“I decided to accept as true my own thinking. I have already settled it for myself, so flattery and criticism go down the same drain, and I am quite free.” — Georgia O’Keeffe via Cole Thompson
“Sometimes you have to be able to listen to yourself and be okay with no one else understanding.” — Christopher Barzak via Cole Thompson
“Bread feeds the body indeed, but flowers feed also the soul.” — The Koran
Photoessays/Bodies of Work
– Indigenous cultures of the Phillipines
– The oldest trees by starlight Some of these images are truly magical.
– Exploration of North Africa by a French photographer
– Jordanna Kalman A little avant gard for me, but some interesting approaches in photographing photographs but also using natural objects
– Great tip to quickly open copies of large PSD files 1 minute video
– Picking a color from outside of photoshop 2 minute video
– Compositing two images and matching color with color match
– Three things to know as a photographer
– You cannot claim “fair use” just because an image was on the internet
– Great video of Smith Island From Steve. Not strictly about photography but images by Dave Harp and some historic images, narrated by Tom Horton. Worth the time to watch.
Choat Mine and Red Run Trail at Soldier’s Delight Natural Environmental Area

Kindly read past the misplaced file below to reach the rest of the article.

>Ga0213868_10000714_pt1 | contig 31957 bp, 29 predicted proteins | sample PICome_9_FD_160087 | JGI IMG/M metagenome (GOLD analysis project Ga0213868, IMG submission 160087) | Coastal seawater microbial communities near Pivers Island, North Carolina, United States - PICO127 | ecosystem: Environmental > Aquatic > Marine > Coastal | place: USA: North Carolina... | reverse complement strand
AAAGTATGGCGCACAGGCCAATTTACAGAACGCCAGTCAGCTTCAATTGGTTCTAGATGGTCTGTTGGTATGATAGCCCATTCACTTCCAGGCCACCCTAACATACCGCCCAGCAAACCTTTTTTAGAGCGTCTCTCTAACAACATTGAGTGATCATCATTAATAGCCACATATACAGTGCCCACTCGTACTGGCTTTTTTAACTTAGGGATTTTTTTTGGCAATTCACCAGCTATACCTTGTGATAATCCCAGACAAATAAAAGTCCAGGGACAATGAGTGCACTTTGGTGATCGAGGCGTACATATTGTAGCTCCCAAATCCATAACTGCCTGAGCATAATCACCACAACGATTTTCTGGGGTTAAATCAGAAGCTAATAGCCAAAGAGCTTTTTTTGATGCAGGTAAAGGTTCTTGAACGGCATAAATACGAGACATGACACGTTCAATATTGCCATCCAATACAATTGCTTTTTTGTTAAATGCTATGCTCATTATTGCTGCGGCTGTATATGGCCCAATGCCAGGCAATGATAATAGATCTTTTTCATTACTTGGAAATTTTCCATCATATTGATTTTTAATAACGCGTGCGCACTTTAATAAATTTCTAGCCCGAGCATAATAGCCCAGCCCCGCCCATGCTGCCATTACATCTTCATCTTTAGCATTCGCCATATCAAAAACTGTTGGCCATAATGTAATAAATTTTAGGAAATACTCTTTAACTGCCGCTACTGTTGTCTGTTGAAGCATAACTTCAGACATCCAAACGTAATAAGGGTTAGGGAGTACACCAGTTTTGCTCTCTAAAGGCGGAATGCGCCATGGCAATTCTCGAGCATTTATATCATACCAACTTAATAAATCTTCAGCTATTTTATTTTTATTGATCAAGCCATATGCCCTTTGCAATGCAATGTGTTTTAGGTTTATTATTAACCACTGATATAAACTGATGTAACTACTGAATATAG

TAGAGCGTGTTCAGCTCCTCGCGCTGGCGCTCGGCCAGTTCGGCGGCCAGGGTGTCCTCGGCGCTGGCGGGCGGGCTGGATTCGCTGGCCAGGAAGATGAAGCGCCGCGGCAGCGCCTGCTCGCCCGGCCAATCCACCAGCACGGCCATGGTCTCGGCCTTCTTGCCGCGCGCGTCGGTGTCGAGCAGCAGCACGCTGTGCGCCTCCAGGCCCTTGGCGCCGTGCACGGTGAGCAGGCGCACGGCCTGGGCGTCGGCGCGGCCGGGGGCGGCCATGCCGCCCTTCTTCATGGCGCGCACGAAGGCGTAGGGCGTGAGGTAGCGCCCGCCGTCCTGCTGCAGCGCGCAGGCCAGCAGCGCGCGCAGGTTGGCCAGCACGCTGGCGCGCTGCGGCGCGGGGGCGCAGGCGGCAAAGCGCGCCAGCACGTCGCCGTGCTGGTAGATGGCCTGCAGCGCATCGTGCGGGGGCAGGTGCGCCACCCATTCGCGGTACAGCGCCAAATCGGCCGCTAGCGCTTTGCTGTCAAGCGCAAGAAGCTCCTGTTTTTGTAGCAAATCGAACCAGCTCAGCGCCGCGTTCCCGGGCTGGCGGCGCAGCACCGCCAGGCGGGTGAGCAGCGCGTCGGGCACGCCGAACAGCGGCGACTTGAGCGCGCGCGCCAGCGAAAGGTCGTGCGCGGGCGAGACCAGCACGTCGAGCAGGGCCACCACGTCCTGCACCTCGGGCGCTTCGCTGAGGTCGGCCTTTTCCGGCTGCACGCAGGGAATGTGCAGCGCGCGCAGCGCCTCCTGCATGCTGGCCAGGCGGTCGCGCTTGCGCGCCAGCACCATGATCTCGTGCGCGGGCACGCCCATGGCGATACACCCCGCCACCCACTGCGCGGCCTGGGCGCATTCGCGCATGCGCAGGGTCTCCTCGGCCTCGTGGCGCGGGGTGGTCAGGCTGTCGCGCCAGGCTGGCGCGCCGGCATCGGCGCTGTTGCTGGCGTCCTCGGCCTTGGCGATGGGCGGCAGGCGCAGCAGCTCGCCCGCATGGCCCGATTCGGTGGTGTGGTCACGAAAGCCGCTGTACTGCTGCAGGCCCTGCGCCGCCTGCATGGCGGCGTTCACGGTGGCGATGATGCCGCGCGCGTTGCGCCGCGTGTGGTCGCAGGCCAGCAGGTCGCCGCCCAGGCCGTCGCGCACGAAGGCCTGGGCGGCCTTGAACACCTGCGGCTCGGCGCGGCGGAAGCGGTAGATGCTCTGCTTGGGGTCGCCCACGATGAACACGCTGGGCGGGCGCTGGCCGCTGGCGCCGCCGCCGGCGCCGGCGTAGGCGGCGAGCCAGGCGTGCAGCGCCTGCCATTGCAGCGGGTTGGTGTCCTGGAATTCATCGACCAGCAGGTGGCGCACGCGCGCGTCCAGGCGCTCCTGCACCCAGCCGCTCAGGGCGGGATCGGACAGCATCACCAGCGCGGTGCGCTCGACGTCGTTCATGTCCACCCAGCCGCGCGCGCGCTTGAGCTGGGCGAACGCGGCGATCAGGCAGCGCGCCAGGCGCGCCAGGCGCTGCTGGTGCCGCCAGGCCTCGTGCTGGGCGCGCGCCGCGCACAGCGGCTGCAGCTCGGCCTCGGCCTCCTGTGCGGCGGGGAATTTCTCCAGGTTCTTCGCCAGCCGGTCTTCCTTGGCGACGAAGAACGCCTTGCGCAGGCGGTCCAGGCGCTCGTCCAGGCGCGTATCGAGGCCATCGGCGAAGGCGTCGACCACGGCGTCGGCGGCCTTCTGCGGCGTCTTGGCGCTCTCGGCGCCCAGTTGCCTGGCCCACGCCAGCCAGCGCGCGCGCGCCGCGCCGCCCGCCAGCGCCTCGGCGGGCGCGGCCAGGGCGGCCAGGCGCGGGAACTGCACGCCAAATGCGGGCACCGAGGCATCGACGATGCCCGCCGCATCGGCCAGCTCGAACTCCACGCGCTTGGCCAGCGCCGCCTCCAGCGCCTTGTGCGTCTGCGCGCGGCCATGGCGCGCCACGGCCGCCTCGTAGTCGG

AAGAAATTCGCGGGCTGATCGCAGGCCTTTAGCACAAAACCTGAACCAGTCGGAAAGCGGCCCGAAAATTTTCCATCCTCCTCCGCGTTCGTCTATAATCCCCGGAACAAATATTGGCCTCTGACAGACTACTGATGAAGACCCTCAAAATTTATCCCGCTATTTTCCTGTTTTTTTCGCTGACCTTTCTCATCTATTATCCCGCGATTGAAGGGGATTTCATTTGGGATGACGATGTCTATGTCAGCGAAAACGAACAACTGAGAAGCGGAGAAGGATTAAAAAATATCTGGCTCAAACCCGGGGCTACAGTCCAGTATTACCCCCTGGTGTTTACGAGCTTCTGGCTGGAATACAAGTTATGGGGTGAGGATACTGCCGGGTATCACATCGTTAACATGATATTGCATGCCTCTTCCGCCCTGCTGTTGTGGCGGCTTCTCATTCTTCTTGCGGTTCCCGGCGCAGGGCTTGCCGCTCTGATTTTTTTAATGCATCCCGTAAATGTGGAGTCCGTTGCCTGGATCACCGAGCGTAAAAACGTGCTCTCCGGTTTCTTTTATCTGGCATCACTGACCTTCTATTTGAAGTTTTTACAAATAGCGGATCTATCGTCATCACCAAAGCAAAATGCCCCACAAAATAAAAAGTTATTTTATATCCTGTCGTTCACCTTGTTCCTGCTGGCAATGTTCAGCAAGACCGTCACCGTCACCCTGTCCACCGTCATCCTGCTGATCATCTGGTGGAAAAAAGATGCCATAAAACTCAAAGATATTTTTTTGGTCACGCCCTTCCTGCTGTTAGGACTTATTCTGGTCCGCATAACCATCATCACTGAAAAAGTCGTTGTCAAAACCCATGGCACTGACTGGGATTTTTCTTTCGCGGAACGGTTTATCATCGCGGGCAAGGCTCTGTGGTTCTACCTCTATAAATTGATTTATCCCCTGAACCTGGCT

The main entrance to Soldiers’s Delight is at 5100 Deer Park Rd, Owings Mills, MD 21117 (restrooms are available at the visitor’s center). About .3 miles north on Deer Park Road, on the left, is an overlook and pull off where you can park. The trailhead for the Choate Mine Tail is across the street and about 50 feet south. This is definitely not a runners’ trail as sections have loose rocks and I would recommned against walking it in sandals. The natural area is largely a serpentine barren with open fields; 39 rare, threatened or endangered plant species have been found there. Photographically it wasn’t particularly interesting at this time of year. There were clumps of small flowers and the occasional butterfly. The old mine openings are fenced and flooded and obvious on the right side of the trail several hundred yards in. Prickly briar plants edge the trail until you get into the forest a bit further on. The forest areas have little understory. About one third mile in, the Choate Mine Train connects with the Red Run Trail just at the back of some apartments and the trail heads up hill in open forest; trail maps are available online. The serpentine barrens can be interesting if you are into the rare plants, but participating in a guided tour with a ranger/naturalist is definitely recommended initially.